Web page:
We should leapfrog our way out of the telecom mess
Any way you look at it, Big Telecom’s race in India is run. A price rise or two might help shore up their finances temporarily, but in the long run, operators will have to radically alter their business plans to survive. Even a bailout on the adjusted gross revenue (AGR) dues will only offer a partial reprieve. Don’t forget, Vodafone Idea’s spectrum dues to the government are ₹88,000 crore, while those of Bharti Airtel are ₹45,000 crore. This is on top of the cost of servicing the huge debt pile amounting to nearly ₹2.2 trillion between the two.
Jio has circumvented the debt problem with parent company Reliance Industries Ltd (RIL) announcing that it would take over debt worth ₹1.08 trillion from its telecom subsidiary, in exchange for an equity investment of the same amount. That still doesn’t alter the need to post reasonable returns on the investment. At current tariff levels, it is clear even Jio isn’t going to be making too much money from regular telecom services, which is why it has tried to position itself as a content-cum-entertainment platform.
Alarming as it seems, the decline in the fortunes of Indian telecom is no different from the worldwide trend in the sector, with the rising tide of the 1990s ebbing over the last 10-15 years. For over a decade now, growth rates of telecom companies around the globe have been stagnating in the face of declining average revenue per user. This follows a change in the revenue mix, with voice and messaging losing out to digital and video streaming services. A 2018 Juniper study estimated that annual global operator-billed revenues from voice and data services are expected to fall from $837 billion in 2017 to $785 billion in 2022.
Overall, the return on capital employed for global telecom services dropped from over8% in 2007 to about 5.5% by 2017, according to S&P Global Market Intelligence. Despite growing revenues, higher operating costs have squeezed margins.
The hand-wringing in India over the fate of the sector is a bit exaggerated. The real danger is that amid the present financial grief of the two older firms, the big sufferer could be the consumer. If Vodafone Idea were to shut shop, the consequent danger isn’t just the emergence of a duopoly, but the real possibility that the remaining firms will just stop investing in enhancing customer experience. What’s more, if Vodafone exits, would Airtel’s and Jio’s stretched networks be able to absorb its subscribers?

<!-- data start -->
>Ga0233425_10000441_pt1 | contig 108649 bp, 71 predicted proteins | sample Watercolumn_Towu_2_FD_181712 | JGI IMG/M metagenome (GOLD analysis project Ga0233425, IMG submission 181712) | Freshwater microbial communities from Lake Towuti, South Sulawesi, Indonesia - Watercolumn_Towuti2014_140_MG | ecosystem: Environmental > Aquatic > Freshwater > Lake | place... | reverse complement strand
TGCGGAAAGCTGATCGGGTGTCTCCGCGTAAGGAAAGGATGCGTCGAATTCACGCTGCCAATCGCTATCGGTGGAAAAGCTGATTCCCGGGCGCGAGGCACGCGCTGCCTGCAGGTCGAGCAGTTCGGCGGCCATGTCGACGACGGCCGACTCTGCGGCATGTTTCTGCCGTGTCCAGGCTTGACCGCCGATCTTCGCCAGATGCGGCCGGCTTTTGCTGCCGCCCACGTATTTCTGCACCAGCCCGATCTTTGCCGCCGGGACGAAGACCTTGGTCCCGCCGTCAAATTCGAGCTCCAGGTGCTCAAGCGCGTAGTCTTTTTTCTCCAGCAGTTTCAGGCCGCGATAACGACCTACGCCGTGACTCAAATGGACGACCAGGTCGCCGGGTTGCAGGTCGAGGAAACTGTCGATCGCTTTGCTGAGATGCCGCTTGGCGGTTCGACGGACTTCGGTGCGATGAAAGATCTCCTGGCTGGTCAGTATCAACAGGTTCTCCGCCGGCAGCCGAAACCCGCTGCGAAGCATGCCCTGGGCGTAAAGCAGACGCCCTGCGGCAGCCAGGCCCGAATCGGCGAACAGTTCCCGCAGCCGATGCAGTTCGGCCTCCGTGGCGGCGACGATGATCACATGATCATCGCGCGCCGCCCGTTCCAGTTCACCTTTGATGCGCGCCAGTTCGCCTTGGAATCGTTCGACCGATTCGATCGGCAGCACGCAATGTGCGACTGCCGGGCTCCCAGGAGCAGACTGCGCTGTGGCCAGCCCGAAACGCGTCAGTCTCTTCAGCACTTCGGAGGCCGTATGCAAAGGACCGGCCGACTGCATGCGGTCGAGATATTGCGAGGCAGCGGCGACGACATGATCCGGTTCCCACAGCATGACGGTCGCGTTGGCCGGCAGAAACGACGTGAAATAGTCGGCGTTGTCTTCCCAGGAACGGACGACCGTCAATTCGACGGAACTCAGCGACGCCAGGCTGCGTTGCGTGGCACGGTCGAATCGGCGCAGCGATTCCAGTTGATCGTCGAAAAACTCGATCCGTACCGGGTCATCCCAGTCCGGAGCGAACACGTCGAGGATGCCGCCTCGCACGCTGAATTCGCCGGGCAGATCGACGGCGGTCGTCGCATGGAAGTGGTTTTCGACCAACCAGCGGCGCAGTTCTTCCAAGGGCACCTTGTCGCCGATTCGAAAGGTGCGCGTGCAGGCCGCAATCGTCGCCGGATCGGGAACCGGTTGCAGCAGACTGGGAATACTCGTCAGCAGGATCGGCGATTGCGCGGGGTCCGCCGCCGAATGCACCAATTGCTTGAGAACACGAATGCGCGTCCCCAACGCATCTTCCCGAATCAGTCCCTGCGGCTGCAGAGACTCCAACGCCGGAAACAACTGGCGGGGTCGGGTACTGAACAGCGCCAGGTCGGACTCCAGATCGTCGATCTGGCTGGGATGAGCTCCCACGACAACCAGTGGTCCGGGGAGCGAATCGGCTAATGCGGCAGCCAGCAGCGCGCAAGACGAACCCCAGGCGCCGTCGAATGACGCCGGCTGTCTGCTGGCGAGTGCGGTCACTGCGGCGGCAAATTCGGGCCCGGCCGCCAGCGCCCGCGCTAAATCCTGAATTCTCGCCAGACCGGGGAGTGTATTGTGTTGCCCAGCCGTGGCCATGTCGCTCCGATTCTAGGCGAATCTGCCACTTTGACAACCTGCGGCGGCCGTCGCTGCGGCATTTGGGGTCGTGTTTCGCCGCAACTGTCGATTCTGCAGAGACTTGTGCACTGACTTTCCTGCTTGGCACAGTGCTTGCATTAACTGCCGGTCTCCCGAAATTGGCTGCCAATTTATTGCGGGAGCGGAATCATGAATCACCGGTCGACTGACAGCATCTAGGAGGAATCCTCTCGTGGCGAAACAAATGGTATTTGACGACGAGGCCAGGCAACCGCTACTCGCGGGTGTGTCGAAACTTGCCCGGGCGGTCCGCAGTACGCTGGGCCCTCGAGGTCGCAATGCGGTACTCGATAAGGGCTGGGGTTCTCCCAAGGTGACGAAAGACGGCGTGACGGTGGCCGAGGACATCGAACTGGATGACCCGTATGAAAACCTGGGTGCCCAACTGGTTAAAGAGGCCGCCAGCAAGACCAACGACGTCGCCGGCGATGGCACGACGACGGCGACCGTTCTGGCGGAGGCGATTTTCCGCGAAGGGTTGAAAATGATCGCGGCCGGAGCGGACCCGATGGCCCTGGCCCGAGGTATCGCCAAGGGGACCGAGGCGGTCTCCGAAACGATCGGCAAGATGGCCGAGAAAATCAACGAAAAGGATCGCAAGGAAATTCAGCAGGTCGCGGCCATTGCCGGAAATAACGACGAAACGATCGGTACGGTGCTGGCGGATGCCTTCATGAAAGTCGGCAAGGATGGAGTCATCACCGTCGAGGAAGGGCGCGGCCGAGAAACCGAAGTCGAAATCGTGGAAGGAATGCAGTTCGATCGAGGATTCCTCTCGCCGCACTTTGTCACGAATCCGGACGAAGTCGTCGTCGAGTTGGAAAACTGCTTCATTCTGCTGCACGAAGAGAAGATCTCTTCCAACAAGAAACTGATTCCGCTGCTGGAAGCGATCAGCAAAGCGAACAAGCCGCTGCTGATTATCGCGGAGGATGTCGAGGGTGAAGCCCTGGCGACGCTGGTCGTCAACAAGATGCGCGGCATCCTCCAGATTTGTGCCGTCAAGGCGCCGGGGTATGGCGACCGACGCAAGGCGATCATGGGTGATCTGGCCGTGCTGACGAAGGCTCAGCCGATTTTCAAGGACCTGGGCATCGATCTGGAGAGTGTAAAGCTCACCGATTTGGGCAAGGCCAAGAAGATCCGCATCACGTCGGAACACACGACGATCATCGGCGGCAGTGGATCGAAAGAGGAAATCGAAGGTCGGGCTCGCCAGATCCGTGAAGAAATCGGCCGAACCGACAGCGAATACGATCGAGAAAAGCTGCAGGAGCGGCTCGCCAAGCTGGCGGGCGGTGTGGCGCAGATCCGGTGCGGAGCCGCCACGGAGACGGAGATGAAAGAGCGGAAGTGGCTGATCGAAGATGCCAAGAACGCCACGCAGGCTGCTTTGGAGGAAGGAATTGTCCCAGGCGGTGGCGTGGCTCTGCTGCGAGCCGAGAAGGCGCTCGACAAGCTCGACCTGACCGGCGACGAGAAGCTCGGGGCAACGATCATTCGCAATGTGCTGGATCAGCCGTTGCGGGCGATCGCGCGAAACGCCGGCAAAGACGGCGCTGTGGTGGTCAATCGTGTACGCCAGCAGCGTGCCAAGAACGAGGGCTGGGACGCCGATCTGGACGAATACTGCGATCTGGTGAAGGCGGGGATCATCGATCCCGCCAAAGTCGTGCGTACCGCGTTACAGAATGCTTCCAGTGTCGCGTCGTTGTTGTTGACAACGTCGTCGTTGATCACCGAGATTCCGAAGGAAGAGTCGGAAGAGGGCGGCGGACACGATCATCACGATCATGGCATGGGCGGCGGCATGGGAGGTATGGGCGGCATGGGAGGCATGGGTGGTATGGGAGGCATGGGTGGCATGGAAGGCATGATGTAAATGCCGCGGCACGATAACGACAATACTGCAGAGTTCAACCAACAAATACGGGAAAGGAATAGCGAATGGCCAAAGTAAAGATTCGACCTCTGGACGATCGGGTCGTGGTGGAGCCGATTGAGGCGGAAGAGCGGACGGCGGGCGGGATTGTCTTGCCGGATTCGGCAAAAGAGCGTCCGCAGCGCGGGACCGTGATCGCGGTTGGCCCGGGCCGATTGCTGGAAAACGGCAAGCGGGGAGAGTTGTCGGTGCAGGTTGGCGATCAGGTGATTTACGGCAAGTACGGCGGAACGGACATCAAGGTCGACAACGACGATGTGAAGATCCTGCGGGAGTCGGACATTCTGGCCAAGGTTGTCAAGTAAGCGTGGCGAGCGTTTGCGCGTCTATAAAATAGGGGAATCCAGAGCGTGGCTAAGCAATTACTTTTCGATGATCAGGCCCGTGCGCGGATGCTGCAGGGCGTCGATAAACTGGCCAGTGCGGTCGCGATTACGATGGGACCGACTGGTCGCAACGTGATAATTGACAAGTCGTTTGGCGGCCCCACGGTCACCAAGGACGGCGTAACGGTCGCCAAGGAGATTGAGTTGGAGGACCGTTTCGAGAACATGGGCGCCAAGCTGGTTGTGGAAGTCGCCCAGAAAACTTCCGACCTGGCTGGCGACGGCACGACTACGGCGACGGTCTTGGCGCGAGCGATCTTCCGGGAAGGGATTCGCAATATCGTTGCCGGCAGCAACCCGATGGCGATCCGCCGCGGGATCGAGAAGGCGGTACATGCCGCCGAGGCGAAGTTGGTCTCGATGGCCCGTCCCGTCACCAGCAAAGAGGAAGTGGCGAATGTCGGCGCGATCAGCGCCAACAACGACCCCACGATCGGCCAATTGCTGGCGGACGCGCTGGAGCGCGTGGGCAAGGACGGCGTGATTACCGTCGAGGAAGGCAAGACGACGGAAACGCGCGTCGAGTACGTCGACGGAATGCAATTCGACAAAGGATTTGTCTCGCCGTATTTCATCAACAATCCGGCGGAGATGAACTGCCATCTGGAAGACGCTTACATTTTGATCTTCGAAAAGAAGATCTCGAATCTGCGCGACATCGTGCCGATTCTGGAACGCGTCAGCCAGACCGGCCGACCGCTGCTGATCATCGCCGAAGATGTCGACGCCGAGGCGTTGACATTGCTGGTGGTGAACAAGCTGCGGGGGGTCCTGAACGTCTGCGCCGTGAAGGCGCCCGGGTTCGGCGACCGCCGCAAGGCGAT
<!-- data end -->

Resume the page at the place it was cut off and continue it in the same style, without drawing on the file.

A duopoly of Bharti Airtel and Jio would mean two parallel high-cost networks with no incentive or pressure to reduce prices significantly or invest in newer technologies. That’s never been a healthy situation in any market. Thus, for years, Pepsi and Coca Cola rested content in their cosy duopolistic universe with a combined 75% market share, happy to trade marketing and advertising salvos without feeling the need for any major innovation that would require large capital outlays. It wasn’t until small producers launched other fruits-based drinks that the cola giants felt the need to revamp their own portfolios.
In such a scenario, what’s a government to do? Surely, governments must ensure consumers have choices and get the best available services. If the current set of providers are unable to provide the latest and the best that is technologically feasible, now may well be a good time to offer them incentives to induct newer technologies. The government could push for any operator to take the lead in 5G by giving away spectrum at concessional rates or even free. 5G isn’t about voice or data, but about Augmented and Virtual Reality, smart cities and the Internet of Things (IoT), all of which offer a base for new markets to spring up that could be a source of large future tax revenues for the government.
If it is bolder, it could also look a little beyond and incentivize telecom companies that demonstrate a willingness to explore 6G technology. After all, China has already launched research and development work for 6G mobile networks, coinciding with its roll-out of 5G services. Researchers Razvan-Andrei Stoica and Giuseppe Thadeu Freitas de Abreu from Jacobs University Bremen, in a highly-cited paper titled 6G: The Wireless Communications Network For Collaborative And AI Applications say that Artificial Intelligence will be the main driver of mobile technology in the future and that 6G will be the enabling force behind an entirely new generation of applications for machine intelligence.
For too long, the government has sat back and let the industry do all the running, while merely collecting rent on its assets. Now, it needs to do more than just that. In the 1990s, when the then government looked at the sector, it realized the need for large-scale change. It is now forgotten that it backed several ideas at the same time, including a nascent paging industry. Soon, the early promise of paging fizzled out under similar financial stress for some of its principal proponents. Yet, the ensuing despair was swiftly replaced by the promise of the emerging cellular technologies, eventually leading to the mobile phone revolution that has arguably been the driver of much of India’s growth in the first 15 years of this century.
A similar transition lies ahead and, instead of focusing exclusively on alleviating the pain of incumbent companies with special schemes and packages, it would be worthwhile to scout the globe for technological innovations in the area and create conditions to fast-track their entry to India.